Force Majeure and Coronavirus

The Courts and Tribunals are closing their caseloads, and a great many parties are in a state of frozen uncertainty.  In contract disputes there is huge controversy around “Force Majeure and the Coronavirus”.  Does it apply? Are there any predictable or realistic remedies? In Employment cases, the use of government support in maintaining employment is an excellent initiative, but it opens up many questions and issues on redundancy, dismissal and (potentially) discrimination.

Given the financial urgency and legal uncertainty we all face, the opportunity to reach mutually agreed settlement through mediation is an attractive option. In normal times parties turn to their lawyers, who expensively exchange arguments and build positions before exploring negotiation.  But in times of crisis, these techniques cannot deliver.

Parties are increasingly turning to independent experts in facilitating negotiation who can deliver settlement through mediation. Mediation will focus on the needs and interest in front of the parties, dispensing with the traditional debates over legal rights and wrongs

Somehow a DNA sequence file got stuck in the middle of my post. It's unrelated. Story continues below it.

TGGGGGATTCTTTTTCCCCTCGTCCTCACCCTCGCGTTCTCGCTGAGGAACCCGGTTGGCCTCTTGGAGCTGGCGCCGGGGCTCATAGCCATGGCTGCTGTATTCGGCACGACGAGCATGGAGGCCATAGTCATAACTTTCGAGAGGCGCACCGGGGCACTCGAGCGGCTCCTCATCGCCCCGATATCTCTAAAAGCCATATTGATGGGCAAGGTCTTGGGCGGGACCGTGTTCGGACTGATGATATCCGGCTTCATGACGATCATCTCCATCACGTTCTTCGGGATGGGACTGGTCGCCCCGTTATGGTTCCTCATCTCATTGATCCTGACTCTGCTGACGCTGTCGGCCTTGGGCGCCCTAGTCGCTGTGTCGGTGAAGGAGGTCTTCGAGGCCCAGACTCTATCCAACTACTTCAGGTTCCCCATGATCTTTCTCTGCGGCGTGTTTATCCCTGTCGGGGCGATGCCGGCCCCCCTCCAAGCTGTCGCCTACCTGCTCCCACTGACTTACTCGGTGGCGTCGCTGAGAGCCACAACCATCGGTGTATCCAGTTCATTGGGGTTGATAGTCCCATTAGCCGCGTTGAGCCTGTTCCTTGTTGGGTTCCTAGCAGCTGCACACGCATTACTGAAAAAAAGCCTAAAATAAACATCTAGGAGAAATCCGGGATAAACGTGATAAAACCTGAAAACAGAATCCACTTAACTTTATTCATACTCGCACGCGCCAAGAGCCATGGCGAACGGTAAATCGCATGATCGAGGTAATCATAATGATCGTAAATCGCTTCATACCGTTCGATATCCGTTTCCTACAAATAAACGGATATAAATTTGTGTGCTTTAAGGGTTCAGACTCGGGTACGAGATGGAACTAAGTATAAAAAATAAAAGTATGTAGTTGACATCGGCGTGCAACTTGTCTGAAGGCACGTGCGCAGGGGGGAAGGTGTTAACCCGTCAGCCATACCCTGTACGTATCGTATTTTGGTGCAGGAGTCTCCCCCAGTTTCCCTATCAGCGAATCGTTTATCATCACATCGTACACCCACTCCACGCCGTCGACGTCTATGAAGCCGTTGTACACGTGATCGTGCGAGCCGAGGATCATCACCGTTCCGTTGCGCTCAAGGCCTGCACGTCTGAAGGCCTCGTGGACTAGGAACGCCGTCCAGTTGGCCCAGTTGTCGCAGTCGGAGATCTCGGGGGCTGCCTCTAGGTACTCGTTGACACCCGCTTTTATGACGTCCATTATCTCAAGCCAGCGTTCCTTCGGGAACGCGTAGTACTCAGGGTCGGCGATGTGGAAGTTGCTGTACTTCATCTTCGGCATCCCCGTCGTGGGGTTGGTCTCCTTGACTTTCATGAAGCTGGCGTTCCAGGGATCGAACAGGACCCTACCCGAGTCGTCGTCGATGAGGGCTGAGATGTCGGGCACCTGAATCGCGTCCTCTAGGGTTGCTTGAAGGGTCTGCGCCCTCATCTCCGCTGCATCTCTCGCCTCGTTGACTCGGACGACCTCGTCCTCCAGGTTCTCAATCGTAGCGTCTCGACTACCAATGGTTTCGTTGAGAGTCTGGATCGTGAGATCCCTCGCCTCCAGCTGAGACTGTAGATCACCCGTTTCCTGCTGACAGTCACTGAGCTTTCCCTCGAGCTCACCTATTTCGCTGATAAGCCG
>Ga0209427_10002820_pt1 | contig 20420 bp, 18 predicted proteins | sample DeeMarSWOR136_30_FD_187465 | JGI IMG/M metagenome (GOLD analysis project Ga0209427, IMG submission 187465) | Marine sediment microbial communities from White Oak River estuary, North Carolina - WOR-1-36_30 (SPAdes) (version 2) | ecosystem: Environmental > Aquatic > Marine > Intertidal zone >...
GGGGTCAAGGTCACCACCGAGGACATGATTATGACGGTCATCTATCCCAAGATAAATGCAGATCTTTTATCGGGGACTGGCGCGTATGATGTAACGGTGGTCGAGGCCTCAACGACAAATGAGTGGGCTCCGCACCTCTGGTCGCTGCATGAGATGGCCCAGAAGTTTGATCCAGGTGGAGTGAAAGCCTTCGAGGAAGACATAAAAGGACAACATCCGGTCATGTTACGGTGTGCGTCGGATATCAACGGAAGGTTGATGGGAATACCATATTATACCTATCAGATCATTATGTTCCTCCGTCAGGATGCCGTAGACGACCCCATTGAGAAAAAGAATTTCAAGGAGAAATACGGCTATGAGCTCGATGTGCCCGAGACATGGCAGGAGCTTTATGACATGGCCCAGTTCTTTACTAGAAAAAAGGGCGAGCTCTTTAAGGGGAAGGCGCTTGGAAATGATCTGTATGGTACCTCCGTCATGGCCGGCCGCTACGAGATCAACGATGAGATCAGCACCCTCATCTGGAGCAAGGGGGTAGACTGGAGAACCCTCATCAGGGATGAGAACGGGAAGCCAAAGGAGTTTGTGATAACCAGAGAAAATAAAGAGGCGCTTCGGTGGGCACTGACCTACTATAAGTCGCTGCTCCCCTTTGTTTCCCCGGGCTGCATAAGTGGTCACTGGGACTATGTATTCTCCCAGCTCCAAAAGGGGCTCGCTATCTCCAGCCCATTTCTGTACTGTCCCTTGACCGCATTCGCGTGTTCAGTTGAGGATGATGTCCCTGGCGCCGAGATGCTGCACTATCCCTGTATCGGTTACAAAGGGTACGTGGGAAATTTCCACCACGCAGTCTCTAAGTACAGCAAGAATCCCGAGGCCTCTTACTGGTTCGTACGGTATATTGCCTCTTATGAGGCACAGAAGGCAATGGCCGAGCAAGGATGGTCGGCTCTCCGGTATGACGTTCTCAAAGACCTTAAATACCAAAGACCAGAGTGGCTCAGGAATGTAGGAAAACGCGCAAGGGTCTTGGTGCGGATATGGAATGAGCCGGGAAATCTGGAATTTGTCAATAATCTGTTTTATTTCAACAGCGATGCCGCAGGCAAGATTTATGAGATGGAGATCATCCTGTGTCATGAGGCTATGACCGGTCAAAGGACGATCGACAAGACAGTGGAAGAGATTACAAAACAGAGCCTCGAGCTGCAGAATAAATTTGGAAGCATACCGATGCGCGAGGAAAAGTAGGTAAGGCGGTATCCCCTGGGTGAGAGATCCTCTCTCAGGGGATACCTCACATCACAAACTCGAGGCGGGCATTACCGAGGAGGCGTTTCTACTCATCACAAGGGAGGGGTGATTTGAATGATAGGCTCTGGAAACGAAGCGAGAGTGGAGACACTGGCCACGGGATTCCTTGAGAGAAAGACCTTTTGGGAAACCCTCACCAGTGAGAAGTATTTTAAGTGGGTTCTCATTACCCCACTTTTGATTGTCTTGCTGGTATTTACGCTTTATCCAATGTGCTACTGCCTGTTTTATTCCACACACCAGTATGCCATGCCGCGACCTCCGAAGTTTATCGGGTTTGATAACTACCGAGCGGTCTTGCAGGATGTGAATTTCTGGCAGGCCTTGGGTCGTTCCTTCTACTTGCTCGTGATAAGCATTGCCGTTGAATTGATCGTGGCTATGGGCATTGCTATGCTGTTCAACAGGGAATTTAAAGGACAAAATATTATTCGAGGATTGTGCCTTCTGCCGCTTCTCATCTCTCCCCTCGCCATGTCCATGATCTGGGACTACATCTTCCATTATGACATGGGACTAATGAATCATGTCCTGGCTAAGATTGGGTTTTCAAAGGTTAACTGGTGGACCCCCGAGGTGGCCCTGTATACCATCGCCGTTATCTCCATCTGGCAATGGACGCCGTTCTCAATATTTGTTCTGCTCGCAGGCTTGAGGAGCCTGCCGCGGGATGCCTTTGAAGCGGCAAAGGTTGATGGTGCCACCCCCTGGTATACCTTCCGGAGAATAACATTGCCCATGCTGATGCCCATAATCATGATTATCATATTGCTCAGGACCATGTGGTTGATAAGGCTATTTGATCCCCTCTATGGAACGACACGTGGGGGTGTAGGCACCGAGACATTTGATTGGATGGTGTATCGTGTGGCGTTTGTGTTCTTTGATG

Historically, mediation was conducted with parties present in the same building, but increasingly the online options, e.g. to conduct telephone mediation, even for very serious issues, are successful and more affordable.

In addition, with the increasing use of video conferencing (Skype, Zoom Us etc) there are rapidly growing opportunities to mediate disputes online. This process is simple, interactive and allows for the parties and the mediator to work together in reaching a settlement.  We work from the CMC’s official guidance re online mediation.

If you have a legal problem, whether it has moved to claim stage or is still building up, you consider involving an expert Mediator to facilitate your dispute. If you require more information or simply advice on how to proceed contact NDR.

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